The key move is that once a person receives the Holy Spirit, he or she is not meant to stay in this passive state and merely reflect inward. Rather, one needs to go out to others and spread and defend the faith much like the early apostles did and fulfill Jesus great commission to “Go therefore and make disciples of all nations . . . teaching them to observe all that I have commanded you” (Matthew 28: 19-20). Confirmation has been called the sacrament of evangelization and martyrdom (or apologetics). Evangelization is like the offense and apologetics is like the defense. As any sports expert will tell you all championship teams need to excel in both offense and defense. So it is with the faith.

It might seem humanly impossible to spread and defend the Catholic faith in today’s anti-Catholic cultural landscape. To this, I say, yes, it is humanly impossible. This is precisely why we need God’s Sacrament to help us do it. We do need to metaphorically die to ourselves and to what others might think of the Church’s unpopular teaching. Here, we experience a sort of martyrdom in which we’re willing to be hated by a hostile culture because our teaching sounds too repulsive for this troubled society to hear. Our scene today is reminiscent of the apostles boldly proclaiming the Catholic faith in the face of death. Thankfully, we have the Sacrament of Confirmation to help us get through it.

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Therefore, confirmation prepares us for the battle we are in whether we know it or not. The term Paul used in Ephesians chapter 6 is “spiritual warfare.” Unlike a physical battle with swords and spears in which people physically attack each other, spiritual warfare is a clash of ideas that govern how we think. Try as you may, you can’t avoid this clash. Wherever you go you’re constantly hearing opposing views on how to act, how to think, and what is true. Ultimately, how a person lives is represented by some world view they’ve attached themselves to. Therefore, whether you know it or not, you’re in this grand battle of ideas known as spiritual warfare. At the root of these opposing ideas stands the source of these ideas – God’s message vs. the pop culture’s message. These two entities stand in stark contrast and are in battle precisely to communicate their message over the other. This conflict of ideas is much greater than physical war as spiritual warfare is a fight over souls. And thankfully confirmation gives us the essential elements to succeed in this battle.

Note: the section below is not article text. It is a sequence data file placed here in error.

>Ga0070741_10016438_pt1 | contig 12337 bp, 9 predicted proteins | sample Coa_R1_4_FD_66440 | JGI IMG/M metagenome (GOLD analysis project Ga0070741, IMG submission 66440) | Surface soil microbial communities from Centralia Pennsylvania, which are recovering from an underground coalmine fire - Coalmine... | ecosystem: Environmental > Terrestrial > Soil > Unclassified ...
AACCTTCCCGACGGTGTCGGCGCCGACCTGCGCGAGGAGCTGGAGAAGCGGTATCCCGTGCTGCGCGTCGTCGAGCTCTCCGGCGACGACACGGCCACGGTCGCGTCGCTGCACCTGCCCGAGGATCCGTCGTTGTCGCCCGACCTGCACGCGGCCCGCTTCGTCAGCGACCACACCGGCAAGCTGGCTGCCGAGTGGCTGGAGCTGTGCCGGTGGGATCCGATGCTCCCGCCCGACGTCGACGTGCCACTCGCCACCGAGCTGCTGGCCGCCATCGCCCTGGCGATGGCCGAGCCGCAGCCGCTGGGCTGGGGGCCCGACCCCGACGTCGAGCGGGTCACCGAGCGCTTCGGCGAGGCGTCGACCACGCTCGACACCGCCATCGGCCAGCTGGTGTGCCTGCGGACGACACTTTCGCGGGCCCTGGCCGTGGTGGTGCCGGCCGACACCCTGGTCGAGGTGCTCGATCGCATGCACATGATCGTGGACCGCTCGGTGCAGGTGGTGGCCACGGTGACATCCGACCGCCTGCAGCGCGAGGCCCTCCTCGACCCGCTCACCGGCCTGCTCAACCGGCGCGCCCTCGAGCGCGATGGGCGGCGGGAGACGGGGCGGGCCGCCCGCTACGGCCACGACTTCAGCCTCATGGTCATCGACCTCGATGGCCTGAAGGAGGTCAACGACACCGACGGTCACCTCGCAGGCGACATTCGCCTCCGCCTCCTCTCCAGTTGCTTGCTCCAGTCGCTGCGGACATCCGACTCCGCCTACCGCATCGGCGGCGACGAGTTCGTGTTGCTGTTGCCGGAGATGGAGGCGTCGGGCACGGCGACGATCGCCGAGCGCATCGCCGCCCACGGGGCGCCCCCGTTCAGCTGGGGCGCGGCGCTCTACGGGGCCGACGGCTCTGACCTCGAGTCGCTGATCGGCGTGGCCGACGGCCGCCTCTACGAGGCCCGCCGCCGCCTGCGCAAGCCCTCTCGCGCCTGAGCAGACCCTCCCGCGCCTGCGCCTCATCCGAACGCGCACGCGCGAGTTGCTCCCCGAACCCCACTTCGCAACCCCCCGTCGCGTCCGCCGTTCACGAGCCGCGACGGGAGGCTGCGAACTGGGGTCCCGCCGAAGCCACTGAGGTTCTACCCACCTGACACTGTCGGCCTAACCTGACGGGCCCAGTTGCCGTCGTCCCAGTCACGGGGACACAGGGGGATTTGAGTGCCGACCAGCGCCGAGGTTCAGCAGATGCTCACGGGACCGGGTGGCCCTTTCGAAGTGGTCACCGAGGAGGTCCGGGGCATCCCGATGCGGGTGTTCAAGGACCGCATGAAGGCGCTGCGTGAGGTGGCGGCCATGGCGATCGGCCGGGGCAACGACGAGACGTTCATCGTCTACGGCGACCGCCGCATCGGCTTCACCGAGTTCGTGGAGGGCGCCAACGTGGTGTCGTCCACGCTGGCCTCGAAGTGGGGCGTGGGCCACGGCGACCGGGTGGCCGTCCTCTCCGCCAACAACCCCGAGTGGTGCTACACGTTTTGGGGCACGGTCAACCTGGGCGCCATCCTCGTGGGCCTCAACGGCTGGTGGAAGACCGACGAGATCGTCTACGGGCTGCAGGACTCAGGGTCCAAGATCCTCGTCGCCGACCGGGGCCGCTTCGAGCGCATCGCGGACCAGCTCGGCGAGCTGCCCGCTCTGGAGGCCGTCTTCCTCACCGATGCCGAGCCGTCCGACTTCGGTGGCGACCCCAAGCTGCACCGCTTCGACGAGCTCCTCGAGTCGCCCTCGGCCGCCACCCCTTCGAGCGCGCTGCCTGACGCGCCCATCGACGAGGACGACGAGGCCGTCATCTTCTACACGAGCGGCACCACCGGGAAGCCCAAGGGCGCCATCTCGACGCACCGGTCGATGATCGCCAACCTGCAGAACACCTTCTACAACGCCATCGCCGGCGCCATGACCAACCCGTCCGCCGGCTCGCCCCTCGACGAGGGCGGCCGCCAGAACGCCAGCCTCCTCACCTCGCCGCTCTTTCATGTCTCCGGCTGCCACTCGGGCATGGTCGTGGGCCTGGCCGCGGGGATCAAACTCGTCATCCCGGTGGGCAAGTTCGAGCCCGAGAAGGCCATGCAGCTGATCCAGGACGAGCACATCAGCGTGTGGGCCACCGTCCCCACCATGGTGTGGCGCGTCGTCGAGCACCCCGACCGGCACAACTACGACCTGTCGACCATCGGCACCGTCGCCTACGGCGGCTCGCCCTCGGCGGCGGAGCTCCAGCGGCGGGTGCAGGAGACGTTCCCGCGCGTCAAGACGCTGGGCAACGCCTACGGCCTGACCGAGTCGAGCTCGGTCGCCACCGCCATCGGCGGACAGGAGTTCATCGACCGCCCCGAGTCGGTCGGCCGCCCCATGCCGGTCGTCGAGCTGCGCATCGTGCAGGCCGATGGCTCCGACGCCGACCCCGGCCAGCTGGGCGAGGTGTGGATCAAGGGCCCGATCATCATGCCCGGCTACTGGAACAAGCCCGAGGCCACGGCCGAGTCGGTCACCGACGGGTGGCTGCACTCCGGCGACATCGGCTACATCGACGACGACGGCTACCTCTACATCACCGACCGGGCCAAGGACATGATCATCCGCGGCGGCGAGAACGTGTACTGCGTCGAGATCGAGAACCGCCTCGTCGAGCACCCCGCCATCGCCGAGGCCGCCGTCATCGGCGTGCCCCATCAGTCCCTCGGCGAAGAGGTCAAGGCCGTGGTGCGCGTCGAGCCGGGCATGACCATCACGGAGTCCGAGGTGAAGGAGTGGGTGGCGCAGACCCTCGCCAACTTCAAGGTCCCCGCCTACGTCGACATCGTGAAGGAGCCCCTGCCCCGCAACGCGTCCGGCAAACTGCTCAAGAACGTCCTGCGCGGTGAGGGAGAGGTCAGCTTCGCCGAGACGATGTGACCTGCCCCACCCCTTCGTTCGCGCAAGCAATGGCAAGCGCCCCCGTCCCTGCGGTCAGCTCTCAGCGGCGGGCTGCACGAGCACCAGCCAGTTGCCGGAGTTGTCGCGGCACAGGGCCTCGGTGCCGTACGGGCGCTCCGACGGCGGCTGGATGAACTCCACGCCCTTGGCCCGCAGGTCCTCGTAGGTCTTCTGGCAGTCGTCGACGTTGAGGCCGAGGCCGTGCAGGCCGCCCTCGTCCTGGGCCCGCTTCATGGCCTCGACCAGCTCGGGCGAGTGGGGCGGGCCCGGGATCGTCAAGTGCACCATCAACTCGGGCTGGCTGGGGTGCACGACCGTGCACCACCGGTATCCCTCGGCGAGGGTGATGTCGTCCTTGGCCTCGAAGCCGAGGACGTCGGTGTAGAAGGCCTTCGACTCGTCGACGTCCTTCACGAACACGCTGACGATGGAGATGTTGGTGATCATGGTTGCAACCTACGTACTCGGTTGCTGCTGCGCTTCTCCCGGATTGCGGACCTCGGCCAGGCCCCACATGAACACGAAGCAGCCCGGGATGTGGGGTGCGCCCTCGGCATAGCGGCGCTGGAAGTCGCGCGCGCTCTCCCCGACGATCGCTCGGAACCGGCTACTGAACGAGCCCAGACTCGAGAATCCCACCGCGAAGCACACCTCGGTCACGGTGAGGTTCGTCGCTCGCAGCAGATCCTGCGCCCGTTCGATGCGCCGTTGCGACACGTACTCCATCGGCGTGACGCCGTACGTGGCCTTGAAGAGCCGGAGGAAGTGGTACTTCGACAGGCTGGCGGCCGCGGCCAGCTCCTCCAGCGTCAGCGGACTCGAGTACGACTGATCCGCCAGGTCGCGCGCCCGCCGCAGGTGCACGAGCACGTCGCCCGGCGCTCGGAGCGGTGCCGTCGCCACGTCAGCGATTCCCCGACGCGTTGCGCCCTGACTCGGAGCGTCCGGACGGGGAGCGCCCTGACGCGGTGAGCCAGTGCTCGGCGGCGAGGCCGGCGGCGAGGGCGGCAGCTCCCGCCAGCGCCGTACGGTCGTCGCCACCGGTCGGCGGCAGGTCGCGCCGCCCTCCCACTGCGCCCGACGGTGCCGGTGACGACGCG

Just like those in the natural realm of this world who go into military service, they must first go through a basic training process. We call it boot camp. While boot camp does not make one a seasoned soldier that is perfected in combat, it is a necessary step. In boot camp, they receive their training, their battle gear, their weapons, and learn how to use them in the heat of battle. And so it is with the Sacrament of Confirmation. Confirmation is the strengthening provided by God for every baptized person to begin their growth and strengthening process in the spiritual warfare that is life. Here in this Sacrament, the newly confirmed “Soldiers of Christ” receive the “Breastplate of Righteousness… the Gospel of Peace… the Shield of Faith… the Helmet of Salvation…and the Sword of the Spirit, which is the Word of God” (Ephesians 6:13-17).

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Again, it is only the beginning, like a new recruit fresh onto the battlefield. But what would happen to a soldier if he enlisted in the military and instead of going to boot camp where he would receive his physical conditioning, his uniform, weapons, his battle gear and the like, he sent straight into the heat of the battle with no weapons, no protective gear, and no physical training? He is just a kid off the street. When all of a sudden he is caught-up in the midst of the most ferocious battle of all created history that has as its prize, his/her very soul?

The early Church recognized how confirmation was a part of spiritual warfare to spread and defend the faith. In 350 A.D., St. Cyril of Jerusalem gave a series of lectures during Easter week to the newly initiated members of the Church. When speaking on Confirmation, he said:

“Just as Christ, after His baptism and the coming upon Him of the Holy Spirit went forth and defeated the adversary, so also with you. After Holy Baptism and the Mystical Chrism [a.k.a. confirmation], having put on the full suit of armor of the Holy Spirit, you are to withstand the power of the adversary, and defeat him, saying, ‘I am able to do all things in Christ, Who strengthens me.”

At Pentecost, the Apostles received the Holy Spirit, and, in turn, were strengthened with what is called the “gifts of the Spirit” (see Isiah 11:2-3, 1 Cor. 12:4-11, Galatians 5:22-23) Therefore, they went all over the land and converted towns, and eventually nations all the while under intense persecution. This is the example of the strength that is poured out on the one confirmed.

Pentecost is the beginning of the harvest for all the souls in the world. It gives souls to God so these souls can do God’s work and bring other souls to God. Yes, it is humanly impossible to bring souls to God. This is why we have a sacrament for it.

Let us remember to tap into this often forgotten Sacrament as Paul reminded Timothy to do (see 2 Timothy 1:6-7). If you do, you certainly won’t be forgotten.